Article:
Border security: Government under group's aerial scrutinyBy Ted Morris/WICK NEWS SERVICE
TUCSON - Eagle eyes are watching the border, but not for Mexicans crossing illegally.
Instead those eyes in the sky are watching the U.S. government's activities toward securing the border. President Bush's program, like his predecessors', is failing miserably and coming up short on promises, says the American Border Patrol.
"Thousands of footprints, hundreds and hundreds of tire tracks, crossing into the United States!" shouted Glenn Spencer, describing a notorious drug corridor near Sasabe during a news conference held Wednesday in El Presidio Plaza Park in downtown Tucson.
"Where's the beef?" demanded Spencer, who is the president of American Border Patrol, a nonprofit organization he founded in Sierra Vista five years ago. That's an old adage that calls someone on a promise.
Spencer's group has launched Operation BEEF (Border Enforcement Evaluation First). This involves Spencer piloting a Cessna TU206 airplane from El Paso, Texas, to San Diego every month, 500 feet off the ground, while videotaping every inch of the border with high-definition cameras. Operation BEEF is policing the U.S. government's progress toward a promised fence on the border.
American Border Patrol is not the U.S. Border Patrol, which is an arm of the government charged with protecting the border and whose front-line troops are respected by the American Border Patrol. It's the suits in Washington, D.C., who are not appreciated by this group.
"We're just a two-bit operation," Spencer said.
The 501(c)(3) organization says it currently has about 15,000 active member-donors and joins with other anti-illegal-immigration organizations through an umbrella group, Patriots Border Alliance.
The purpose of Wednesday's conference was to release results of American Border Patrol's recent high-tech, aerial survey of the U.S.-Mexico border "to bring truth about the border to the American people," Spencer said as his group handed out DVDs containing detailed images of border installations.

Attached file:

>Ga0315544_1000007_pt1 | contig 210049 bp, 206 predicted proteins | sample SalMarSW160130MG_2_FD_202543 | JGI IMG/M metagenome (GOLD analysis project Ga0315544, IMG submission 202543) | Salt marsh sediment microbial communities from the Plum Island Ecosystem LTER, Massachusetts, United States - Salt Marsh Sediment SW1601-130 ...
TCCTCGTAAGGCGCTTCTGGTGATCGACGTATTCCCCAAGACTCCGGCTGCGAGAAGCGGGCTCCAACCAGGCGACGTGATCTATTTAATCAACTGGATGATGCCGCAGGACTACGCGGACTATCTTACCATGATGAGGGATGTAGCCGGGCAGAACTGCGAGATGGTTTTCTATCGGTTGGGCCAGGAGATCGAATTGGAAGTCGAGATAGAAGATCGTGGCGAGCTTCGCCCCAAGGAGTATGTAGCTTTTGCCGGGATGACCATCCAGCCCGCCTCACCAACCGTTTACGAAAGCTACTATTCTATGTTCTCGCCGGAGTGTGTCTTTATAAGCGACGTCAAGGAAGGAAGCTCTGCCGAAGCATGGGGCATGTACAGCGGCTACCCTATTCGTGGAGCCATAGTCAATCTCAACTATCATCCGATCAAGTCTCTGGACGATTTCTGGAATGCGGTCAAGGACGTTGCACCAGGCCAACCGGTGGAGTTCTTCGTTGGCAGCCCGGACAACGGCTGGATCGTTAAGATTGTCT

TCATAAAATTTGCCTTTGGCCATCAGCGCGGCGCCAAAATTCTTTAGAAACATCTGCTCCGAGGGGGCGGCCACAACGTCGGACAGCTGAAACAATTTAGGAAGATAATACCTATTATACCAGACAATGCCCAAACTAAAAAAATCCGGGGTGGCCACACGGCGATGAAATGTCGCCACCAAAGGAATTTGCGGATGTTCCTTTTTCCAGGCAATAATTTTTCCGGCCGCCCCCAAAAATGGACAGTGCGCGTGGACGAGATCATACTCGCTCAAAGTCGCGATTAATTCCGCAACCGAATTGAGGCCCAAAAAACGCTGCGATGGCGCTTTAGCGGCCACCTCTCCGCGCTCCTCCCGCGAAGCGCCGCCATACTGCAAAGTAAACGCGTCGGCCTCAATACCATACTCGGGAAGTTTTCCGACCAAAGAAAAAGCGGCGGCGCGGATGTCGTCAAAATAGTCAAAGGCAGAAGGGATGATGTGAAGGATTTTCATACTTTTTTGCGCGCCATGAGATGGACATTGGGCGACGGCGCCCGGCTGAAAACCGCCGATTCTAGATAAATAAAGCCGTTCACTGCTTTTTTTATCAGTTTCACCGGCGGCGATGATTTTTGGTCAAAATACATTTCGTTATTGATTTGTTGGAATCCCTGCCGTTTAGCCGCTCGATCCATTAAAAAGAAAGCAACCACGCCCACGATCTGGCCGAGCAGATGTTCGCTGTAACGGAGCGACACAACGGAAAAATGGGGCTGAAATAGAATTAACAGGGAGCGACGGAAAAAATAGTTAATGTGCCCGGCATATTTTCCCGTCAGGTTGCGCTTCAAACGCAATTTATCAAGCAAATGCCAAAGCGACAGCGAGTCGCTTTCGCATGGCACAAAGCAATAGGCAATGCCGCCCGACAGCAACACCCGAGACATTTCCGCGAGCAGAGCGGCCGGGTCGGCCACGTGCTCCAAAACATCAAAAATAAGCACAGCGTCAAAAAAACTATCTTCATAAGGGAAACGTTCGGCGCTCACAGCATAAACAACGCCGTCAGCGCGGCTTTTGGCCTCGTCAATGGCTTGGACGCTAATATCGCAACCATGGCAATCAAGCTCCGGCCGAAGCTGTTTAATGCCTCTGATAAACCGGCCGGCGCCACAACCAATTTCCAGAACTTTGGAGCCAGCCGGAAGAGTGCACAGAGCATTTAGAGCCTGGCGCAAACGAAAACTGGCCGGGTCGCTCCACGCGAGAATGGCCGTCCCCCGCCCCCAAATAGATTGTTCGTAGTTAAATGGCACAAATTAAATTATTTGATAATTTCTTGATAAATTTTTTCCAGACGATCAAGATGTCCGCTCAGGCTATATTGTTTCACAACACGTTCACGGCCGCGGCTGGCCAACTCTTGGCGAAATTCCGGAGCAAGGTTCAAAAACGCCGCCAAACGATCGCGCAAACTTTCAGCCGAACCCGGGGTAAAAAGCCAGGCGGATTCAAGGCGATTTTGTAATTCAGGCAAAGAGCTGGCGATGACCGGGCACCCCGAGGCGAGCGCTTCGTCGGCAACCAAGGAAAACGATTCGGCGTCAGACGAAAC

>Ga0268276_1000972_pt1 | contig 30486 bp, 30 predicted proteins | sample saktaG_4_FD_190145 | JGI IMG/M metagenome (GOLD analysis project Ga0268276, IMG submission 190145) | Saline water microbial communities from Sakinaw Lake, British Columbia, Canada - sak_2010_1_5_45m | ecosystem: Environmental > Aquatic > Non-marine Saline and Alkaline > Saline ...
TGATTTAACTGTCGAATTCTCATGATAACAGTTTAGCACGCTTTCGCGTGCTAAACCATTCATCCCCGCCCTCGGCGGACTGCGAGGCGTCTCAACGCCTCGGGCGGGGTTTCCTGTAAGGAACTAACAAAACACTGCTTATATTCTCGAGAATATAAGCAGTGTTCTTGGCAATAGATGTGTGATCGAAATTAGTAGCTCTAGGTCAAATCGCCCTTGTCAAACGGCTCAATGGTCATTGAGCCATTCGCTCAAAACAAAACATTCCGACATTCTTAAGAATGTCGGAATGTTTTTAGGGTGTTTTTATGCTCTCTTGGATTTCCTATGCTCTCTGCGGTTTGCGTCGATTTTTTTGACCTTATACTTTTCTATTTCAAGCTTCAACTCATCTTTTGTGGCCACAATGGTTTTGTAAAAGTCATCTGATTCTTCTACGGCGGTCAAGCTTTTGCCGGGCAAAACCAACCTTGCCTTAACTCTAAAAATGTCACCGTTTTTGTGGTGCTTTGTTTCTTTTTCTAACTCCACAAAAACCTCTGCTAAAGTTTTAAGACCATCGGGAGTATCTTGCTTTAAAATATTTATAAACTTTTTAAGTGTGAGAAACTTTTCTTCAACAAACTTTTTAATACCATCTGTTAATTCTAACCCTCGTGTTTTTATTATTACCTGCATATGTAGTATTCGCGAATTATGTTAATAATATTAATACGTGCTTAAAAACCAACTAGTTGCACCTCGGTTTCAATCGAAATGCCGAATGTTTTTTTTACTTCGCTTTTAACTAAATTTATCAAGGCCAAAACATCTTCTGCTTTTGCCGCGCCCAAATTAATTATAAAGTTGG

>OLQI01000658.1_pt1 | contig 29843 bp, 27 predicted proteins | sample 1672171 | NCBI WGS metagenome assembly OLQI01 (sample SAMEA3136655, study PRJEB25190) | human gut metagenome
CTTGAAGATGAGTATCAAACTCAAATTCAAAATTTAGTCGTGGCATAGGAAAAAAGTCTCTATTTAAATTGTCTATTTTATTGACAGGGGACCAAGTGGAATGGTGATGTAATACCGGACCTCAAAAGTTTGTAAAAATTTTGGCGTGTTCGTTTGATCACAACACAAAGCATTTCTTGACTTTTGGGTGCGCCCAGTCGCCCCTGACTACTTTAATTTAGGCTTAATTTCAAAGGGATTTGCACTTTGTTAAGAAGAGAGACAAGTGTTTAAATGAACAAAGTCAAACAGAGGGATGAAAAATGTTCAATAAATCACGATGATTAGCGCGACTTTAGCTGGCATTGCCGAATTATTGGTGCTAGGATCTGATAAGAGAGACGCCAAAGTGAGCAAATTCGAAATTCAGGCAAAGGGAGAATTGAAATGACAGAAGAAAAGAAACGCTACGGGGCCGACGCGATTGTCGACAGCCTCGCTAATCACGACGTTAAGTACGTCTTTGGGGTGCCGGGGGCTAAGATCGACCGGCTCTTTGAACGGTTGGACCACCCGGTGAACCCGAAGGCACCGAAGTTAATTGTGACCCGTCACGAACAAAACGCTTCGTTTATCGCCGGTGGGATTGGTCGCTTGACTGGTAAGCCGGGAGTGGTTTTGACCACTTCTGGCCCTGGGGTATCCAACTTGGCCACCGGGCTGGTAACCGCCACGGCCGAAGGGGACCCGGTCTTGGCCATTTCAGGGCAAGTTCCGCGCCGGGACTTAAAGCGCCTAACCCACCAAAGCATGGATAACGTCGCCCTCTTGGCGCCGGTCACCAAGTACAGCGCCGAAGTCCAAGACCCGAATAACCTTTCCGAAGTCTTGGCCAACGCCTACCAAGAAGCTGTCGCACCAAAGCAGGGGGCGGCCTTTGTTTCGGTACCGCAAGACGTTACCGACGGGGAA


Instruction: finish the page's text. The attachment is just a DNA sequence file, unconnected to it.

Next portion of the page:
American Border Patrol claims the bureaucrats in Washington, D.C., particularly Homeland Security chief Michael Chertoff, have deceived the American public by promising to have 150 miles of fence constructed along critical areas of the border by the end of September, yet currently about 17 miles are completed, according to private group's documented aerial observations. Those 17 miles include sections that are still under construction.
What little fence is there is a wimpy one, Spencer said, claming it is not up to standards set by the yet-unfunded Secure Fence Act of 2006, which was overwhelmingly passed by Congress. Spencer said it is a single-layer fence, easily breached, unlike the double-layer type required under the law signed by President Bush.
American Border Patrol is critical of other government efforts.
"We think the vehicle barriers that they're putting up are pretty ineffective," Spencer said. His group claims that bollards (thick posts) are not being filled with concrete and are thus easily run over.
American Border Patrol is keen on a border fence. Group members say it will help the U.S. Border Patrol more easily keep illegal immigrants from running into dangerous areas of the desert, and some suggest it will be good for wildlife because it will reduce trash that is left behind by crossers.
Years ago in San Diego, a woman named Muriel Watson organized a protest that involved hundreds of gathered motorists pointing their automobiles south and turning on their headlights at 9 p.m. Operation Light Up the Border grew to as many as 1,500 vehicles, and it has been credited with bringing a border fence to San Diego.
"And thus was born the idea of American Border Patrol," Spencer said.
The group operates a homemade "Border Hawk" UAV in a 15-mile radius. It uses a "Gulley Watcher" mobile thermal imaging camera system, set up by group's technical wizard, Michael King. King and Spencer live at the Allen C. Nelson Center on a border-touching ranch in Palominas.
A former U.S. Army sniper, King brings various skills and disciplines to the American Border Patrol, including being a HAM radio operator and computer software author.
He also has strong feelings toward those who claim the American Border Patrol is a racist organization.
After the conference, a spokesman for the U.S. Customs as Border Protection, Brian Levin, did not immediately return a phone call from the Wick News Service.
Mike Scioli, a spokesman at the U.S. Border Patrol's Tucson Sector headquarters in Tucson, said he could not comment specifically about the American Border Patrol because he does not know much about them.
"Any help we can get from people calling our 800 number ... we're all for that," Scioli said. "We're more than happy to have citizens call in and help us in the fight."
Scioli added, "The more eyes in the desert, the better."
On the net:
€ American Border Patrol: americanborderpatrol.com
€ U.S. Border Patrol: (877) 872-7435